Like clockwork, when the sun sets and Shabbat comes to an end, Pikesville’s Club Centre comes alive.

Home to such kosher establishments as Mama Leah’s Pizza and Goldberg’s New York Bagels, Club Centre looks more like a nightclub than a shopping center on Saturday evenings, with hundreds of friends and family members gathering for fun and a late bite.

But 11 years ago, before America’s Realty LLC purchased the complex, the scene was quite different.

“When we bought the center it had 17 vacancies, and today it’s one of the few shopping centers you will see that is 100 percent leased,” says Steve Verstandig, senior vice president of America’s Realty LLC. “One of the best feelings is when I drop my daughter off at Beth Tfiloh for school and see a picture of Club Centre hanging in the building. What we have done has become intertwined in the community, and our shopping centers are part of everyone’s daily lives.”

Founded in 1981 by Steve’s father, Carl Verstandig, the Pikesville-based America’s Realty buys defunct shopping centers with large vacancies around the nation. With more than 300 centers and approximately 13,000 tenants in 43 states, America’s Realty is one of the largest independently owned developers in the United States.

“We have a niche,” says Carl Verstandig, president and CEO of America’s Realty. “Wherever we are in the country, we want to have the cheapest rent factor so we can have full occupancy. We aren’t the high-end stores like Saks Fifth Avenue and Lord + Taylor, but rather blue collar-oriented across the board with a focus on ma-and-pa service-oriented businesses.”

Carl Verstandig is no stranger to family business or the service industry. His parents, who were Holocaust survivors, moved to New York in 1947.  The family — Carl, his sister and parents — lived in a one-bedroom apartment above a toy store, and his father worked in a belt factory.

They moved to Baltimore when Carl was 6, and his parents bought a small neighborhood grocery store on Aiken Street, with the family living above the store. “My family moved to Baltimore because my mother’s relatives lived here, owned the grocery store and said my parents could be self-employed here,” says Carl, now 65. “We lived on top of that store for 12 years, and as a kid I would work at the store after school. Being Holocaust survivors, my parents made sure to teach us that family was what mattered and our Jewish heritage was the most important thing in the world.”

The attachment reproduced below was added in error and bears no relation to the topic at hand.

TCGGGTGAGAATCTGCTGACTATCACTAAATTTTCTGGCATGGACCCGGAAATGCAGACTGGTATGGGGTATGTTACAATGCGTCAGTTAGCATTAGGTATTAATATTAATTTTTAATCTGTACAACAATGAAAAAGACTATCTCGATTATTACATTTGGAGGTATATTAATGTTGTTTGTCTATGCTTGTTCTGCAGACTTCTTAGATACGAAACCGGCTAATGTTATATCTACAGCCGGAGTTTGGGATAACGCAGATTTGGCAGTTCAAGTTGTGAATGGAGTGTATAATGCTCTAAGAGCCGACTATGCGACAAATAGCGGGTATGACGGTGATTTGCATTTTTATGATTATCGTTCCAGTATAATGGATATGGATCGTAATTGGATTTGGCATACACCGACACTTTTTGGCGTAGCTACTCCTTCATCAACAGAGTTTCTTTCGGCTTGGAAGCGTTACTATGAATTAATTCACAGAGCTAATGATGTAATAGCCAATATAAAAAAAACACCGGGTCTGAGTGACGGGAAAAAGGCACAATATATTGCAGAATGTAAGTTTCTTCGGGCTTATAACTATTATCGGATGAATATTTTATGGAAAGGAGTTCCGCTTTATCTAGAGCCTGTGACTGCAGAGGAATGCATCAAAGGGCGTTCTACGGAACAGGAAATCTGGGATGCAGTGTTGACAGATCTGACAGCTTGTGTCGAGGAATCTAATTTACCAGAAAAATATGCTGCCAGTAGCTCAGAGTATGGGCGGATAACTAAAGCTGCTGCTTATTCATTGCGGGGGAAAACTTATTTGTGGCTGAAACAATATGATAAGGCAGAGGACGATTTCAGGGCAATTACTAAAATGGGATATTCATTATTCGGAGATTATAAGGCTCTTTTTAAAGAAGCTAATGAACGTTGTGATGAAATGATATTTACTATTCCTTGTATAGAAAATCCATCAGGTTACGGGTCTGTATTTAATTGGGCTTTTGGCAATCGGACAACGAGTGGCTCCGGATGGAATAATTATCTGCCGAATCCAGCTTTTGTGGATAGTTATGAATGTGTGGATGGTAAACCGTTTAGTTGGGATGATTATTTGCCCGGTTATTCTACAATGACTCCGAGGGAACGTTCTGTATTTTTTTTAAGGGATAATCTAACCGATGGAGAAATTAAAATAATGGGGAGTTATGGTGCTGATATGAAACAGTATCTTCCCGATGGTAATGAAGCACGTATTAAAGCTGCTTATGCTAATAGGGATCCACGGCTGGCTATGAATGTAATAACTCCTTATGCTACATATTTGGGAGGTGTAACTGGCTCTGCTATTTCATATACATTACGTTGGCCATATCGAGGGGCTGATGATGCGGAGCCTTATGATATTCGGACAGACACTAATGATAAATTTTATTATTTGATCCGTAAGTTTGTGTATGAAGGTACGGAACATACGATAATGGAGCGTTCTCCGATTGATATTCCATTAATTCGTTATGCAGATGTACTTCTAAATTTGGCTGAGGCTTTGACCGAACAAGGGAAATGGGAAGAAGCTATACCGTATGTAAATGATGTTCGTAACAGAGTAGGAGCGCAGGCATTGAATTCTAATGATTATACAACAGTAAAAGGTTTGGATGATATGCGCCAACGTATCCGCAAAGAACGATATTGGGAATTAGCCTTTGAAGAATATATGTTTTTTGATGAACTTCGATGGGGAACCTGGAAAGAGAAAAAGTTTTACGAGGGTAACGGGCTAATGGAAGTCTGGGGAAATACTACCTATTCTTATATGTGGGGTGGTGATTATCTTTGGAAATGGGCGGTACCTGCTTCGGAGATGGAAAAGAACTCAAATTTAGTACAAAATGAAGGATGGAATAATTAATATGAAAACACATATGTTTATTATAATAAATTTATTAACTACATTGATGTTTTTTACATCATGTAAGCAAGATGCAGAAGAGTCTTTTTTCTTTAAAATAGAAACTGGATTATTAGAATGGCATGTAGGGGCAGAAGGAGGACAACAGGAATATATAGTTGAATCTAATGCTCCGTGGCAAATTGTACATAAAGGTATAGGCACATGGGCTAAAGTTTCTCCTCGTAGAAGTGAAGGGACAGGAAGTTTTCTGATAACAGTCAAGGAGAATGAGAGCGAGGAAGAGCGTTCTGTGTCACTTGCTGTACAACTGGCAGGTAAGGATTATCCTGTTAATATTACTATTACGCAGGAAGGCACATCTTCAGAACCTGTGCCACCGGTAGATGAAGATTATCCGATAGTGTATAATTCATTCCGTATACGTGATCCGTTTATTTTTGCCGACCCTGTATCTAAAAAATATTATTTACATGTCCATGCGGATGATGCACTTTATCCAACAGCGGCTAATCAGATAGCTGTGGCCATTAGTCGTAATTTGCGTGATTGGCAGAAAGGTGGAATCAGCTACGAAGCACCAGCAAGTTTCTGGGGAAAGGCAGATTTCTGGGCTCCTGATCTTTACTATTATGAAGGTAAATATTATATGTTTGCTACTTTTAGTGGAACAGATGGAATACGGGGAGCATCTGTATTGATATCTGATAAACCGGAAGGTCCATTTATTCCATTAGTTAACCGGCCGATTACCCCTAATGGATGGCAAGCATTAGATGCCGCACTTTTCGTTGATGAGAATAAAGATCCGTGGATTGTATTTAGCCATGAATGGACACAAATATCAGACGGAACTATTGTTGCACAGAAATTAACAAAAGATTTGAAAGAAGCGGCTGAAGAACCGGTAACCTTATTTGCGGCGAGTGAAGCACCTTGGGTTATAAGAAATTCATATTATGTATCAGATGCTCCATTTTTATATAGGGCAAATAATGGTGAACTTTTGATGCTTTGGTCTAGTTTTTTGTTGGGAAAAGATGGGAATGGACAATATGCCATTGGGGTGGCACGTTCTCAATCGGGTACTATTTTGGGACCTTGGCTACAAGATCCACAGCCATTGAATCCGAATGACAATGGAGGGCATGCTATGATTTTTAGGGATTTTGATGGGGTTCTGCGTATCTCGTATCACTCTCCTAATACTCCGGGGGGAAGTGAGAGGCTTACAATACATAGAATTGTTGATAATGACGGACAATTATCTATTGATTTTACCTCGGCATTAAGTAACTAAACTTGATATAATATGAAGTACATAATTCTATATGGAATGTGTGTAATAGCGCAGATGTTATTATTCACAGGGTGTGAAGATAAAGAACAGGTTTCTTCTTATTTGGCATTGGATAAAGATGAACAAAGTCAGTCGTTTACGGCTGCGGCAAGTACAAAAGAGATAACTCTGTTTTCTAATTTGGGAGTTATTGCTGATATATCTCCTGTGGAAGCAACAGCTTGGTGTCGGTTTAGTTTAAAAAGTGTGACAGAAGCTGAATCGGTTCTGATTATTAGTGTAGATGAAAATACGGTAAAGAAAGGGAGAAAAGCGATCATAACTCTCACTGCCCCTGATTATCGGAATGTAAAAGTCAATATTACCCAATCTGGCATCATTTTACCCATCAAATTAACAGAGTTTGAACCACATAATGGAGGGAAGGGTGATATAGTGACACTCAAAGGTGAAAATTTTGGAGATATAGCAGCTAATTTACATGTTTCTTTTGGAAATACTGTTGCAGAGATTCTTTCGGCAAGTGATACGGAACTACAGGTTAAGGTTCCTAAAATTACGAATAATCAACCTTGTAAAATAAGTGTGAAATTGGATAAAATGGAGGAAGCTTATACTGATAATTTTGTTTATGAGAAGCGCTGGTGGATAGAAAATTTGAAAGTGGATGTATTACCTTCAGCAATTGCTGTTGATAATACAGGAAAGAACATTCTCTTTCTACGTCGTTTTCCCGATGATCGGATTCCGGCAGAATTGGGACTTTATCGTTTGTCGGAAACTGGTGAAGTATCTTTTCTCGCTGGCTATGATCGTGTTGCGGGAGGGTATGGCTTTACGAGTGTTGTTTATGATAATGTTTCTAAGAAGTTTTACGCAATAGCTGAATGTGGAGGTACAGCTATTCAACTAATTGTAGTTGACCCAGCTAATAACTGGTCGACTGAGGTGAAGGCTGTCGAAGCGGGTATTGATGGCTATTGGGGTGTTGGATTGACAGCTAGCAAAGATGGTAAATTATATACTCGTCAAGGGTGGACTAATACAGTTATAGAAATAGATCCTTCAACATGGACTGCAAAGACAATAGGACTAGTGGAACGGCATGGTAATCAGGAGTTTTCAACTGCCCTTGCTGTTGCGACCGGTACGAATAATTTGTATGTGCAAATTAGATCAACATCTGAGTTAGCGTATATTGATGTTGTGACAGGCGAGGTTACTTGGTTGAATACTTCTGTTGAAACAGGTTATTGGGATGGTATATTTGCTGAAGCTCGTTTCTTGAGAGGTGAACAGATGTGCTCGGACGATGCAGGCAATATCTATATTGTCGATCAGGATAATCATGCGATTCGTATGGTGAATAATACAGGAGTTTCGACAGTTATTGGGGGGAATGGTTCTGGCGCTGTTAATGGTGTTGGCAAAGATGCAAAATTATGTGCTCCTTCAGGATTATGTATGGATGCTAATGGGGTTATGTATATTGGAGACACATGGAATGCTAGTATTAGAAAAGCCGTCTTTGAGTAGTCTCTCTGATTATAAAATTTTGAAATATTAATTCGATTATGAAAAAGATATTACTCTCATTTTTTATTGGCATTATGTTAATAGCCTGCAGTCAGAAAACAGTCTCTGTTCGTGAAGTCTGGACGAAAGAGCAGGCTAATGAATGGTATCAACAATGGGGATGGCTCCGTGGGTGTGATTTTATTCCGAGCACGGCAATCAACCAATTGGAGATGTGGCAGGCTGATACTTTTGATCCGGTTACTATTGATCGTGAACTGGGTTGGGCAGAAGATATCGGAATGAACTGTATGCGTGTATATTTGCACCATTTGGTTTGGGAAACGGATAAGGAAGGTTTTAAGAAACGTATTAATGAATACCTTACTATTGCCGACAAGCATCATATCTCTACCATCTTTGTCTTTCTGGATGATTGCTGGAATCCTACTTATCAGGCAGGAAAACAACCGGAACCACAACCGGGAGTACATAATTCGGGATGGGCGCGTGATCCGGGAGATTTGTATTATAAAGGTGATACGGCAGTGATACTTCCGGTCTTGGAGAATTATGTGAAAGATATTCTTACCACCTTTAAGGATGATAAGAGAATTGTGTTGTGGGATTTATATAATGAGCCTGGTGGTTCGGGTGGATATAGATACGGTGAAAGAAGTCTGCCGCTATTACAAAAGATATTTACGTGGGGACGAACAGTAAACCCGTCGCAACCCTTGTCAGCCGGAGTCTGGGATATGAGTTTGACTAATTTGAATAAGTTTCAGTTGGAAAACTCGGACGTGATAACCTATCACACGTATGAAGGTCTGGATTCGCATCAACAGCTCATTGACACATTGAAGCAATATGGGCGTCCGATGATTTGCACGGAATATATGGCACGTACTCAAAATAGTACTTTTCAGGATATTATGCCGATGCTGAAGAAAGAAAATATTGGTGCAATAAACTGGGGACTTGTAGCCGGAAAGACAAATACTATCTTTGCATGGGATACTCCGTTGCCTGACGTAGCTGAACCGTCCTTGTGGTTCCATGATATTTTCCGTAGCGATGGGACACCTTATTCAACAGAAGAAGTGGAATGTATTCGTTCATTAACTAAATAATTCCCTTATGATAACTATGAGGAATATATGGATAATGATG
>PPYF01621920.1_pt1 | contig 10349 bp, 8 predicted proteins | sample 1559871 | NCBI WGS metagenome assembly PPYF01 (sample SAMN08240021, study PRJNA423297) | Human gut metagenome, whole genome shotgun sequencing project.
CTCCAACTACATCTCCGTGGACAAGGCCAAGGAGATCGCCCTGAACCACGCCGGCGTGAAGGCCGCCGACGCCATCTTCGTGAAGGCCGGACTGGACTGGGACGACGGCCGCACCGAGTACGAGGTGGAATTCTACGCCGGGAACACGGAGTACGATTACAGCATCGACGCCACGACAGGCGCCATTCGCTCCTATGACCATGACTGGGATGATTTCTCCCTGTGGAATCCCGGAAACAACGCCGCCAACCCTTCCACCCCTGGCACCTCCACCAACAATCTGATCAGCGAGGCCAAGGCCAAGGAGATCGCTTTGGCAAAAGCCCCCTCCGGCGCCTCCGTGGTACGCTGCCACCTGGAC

Eventually, the family moved to Pikesville, but Carl’s parents continued driving downtown to work at the grocery store until a robbery in 1972 in which Carl’s father was shot. A few years later, Carl and a few partners started their own grocery business, opening Kash and Karry, Warehouse Food Markets and Food Town. The business started with a small store and grew to 35 locations within the Baltimore-Washington corridor.

“After my father recovered from his gunshot wound, he came to work with me at Kash and Karry,” recalls Carl. “Now, working with my son enhances what I was taught as a kid, which is family comes first. Working with my son is a pleasure and brings back memories of me working with my dad.”

Carl sold the grocery stores in 1986 and began his real estate venture, buying 20 vacant 7-Eleven buildings. That small portfolio has since grown into a $1.5 billion company.

“My father has set the bar high,” says Steve, 36. “I’m proud of what he has accomplished. He has taught me a work ethic but also instilled in me that family comes first.”  

Despite his father’s success, Steve wanted to earn his position at America’s Realty, as well as the respect of those in the real estate industry. Before working with his father, Steve started a company called Citywide Properties LLC, which manages and leases shopping centers as well as works to renovate and lease historic commercial properties.

“I didn’t want people to think I was given anything,” says Steve, who is in charge of leasing and operations for America’s Realty. “I have since taken what I learned with my company and applied it to my father’s shopping centers. You don’t need higher-end tenants to be successful. You need the tenants that fill the need of the local community.”

With that formula in mind, Steve has worked to lease their shopping centers to both independently owned businesses like Bubala Indoor Playground, Masada Tactical and Amber Room Day Spa, as well as such chains as Food Mart, Kmart and Dollar Tree, to name a few.

America’s Realty is currently revamping Kings Point Square in Randallstown, investing millions of dollars to redevelop the strip mall.

“We plant the seed, which in this case is the businesses, and then we watch them flourish,” says Steve. “Seeing vacant spaces come to life excites me, and the fact I can do that in my own backyard is exciting. One of our biggest successes is seeing our tenants grow with us. This is more than a job; it’s our lifestyle. My father lives and breathes what he does, and I am the same way.”